United Launch Alliance (ULA) has been busy preparing for their upcoming December 20 launch of the Atlas V rocket that will launch Boeing’s Starliner capsule on the Orbital Flight Test to the International Space Station (ISS). The launch readiness review meeting was conducted as shown in the photo. The excitement and anticipation of the U.S. once again transporting the astronauts to and from the ISS is a long awaited goal that will be put to the test, although uncrewed, this Saturday.
The launch is planned for December 20, at 6:36 a.m. from Space Launch Complex-41 at Cape Canaveral Air Force Station.
The Atlas V rocket will deliver Boeing’s CST-100 Starliner spacecraft to a 98-nautical mile (nmi) sub-orbital trajectory. Following separation from the Atlas V, the Starliner engines will propel the spacecraft to its final orbit and on to the ISS.
The Atlas V Starliner configuration modified specifically for the Boeing CST-100 Starliner spacecraft does not include a payload fairing. Instead, the Starliner’s own protective surfaces take the place of the fairing to protect the uncrewed spacecraft during ascent. This is the inaugural flight of this configuration.
“We are bridging history as we prepare to launch astronauts again and the Orbital Flight Test is the first step in this process,” said Gary Wentz, ULA vice president of Government and Commercial Programs. “We are excited to fly this mission-unique Atlas V in support of Boeing’s Starliner and NASA’s Commercial Crew program.”
The Starliner is attached to the Atlas V using a launch vehicle adapter (LVA) that includes an aeroskirt to reduce aerodynamic loads on the vehicle. The Atlas V configuration for this mission is powered by dual Aerojet Rocketdyne RL10A-4-2 engines, each producing 22,600 lbs. of thrust. The Centaur also includes an Emergency Detection System (EDS) that monitors the health of the rocket throughout flight.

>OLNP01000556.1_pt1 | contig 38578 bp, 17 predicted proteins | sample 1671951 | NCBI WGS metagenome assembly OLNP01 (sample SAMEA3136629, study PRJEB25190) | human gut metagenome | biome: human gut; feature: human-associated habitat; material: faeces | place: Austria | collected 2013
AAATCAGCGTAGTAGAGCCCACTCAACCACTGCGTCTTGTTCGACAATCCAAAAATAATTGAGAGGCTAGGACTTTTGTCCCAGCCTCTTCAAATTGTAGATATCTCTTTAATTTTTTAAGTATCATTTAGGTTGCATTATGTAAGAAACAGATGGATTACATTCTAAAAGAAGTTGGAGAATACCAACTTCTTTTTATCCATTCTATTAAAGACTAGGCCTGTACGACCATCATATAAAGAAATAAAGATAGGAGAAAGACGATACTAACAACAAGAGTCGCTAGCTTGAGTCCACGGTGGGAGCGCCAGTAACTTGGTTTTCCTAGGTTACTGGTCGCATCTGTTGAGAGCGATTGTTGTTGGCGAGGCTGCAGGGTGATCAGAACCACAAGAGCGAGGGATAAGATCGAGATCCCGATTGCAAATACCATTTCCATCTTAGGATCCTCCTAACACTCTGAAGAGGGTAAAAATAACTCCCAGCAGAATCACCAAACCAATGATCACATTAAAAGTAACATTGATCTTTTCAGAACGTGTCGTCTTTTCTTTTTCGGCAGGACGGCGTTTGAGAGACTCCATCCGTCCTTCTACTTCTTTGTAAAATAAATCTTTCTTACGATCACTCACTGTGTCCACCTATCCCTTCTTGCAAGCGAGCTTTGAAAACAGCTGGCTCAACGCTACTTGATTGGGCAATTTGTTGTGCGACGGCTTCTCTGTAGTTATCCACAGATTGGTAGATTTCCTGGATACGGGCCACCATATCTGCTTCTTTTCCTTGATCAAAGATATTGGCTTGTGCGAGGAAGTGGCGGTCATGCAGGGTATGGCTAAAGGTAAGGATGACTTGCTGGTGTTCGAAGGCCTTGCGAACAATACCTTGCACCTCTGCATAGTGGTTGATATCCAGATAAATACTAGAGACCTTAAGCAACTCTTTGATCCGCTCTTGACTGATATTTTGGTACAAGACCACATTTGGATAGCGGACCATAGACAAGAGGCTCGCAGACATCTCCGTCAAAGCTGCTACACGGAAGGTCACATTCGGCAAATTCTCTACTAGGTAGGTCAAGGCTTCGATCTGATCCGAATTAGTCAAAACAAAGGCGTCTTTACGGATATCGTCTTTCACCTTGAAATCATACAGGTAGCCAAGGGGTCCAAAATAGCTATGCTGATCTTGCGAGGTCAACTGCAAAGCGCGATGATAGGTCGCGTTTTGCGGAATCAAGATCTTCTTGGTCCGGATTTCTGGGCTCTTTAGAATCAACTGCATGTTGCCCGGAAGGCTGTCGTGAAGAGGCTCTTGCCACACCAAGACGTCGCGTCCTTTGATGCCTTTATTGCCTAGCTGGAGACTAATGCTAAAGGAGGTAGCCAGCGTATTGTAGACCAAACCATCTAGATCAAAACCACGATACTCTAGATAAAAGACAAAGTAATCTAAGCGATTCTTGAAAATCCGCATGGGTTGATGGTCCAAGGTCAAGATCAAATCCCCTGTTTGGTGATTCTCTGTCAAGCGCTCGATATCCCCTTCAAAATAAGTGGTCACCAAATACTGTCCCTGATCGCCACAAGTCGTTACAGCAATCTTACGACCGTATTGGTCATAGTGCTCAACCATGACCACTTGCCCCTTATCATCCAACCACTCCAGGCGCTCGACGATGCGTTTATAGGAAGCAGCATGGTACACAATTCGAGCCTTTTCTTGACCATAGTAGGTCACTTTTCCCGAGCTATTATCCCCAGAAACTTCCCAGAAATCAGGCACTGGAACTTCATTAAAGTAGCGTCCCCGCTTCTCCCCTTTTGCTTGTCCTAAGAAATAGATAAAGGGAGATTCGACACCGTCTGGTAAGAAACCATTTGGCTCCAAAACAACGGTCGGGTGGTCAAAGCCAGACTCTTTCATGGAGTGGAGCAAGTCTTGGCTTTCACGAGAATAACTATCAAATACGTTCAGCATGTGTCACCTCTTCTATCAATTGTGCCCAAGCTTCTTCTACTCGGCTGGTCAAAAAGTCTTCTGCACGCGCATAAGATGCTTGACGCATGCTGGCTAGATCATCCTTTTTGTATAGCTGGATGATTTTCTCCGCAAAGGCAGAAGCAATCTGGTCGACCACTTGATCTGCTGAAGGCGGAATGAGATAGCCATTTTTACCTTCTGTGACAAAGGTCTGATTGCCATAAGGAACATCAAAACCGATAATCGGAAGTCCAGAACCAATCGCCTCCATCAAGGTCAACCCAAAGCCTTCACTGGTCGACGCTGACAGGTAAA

The Orbital Flight Test will be the 81st launch of the Atlas V and will mark ULA's 136th mission.
With more than a century of combined heritage, ULA is the world’s most experienced and reliable launch service provider. ULA has successfully delivered more than 130 satellites to orbit that provide Earth observation capabilities, enable global communications, unlock the mysteries of our solar system, and support life-saving technology.
The launch weather forecast for Friday's Atlas V Starliner launch has improved to an 80 percent chance of favorable conditions, according to the latest update from the 45th Weather Squadron at Cape Canaveral.
"From Thursday into Saturday, the pressure gradient remains tight, with strong high pressure over the Mid-Atlantic and low pressure over Cuba. Winds at the Cape are expected to gust near 22 knots, shifting from the north-northeast on Thu to east on Friday into Saturday," Launch Weather Officer Jessica Williams said today.
"With sustained onshore flow through Saturday, cumulus clouds are expected to be moving onshore with a slight chance of a brief shower. Any shower in the vicinity has the potential to produce a temporary wind gust near 30 knots with the moderate gradient already in place.
"Therefore, the primary concerns for launch day are the Cumulus Cloud Rule and User Ground Winds."
The operations forecast for the 6:36 a.m. EST (1136 UTC) liftoff time includes scattered clouds, good visibility, easterly winds 18 peaking to 22 knots and a temperature near 63 degrees F.
"Similar conditions are expected Saturday with slightly higher moisture and wind speeds, so the chance for showers and the POV is increased," Williams said.
The odds of acceptable weather on Saturday morning are 70 percent with the primary concerns also being cumulus clouds and ground winds.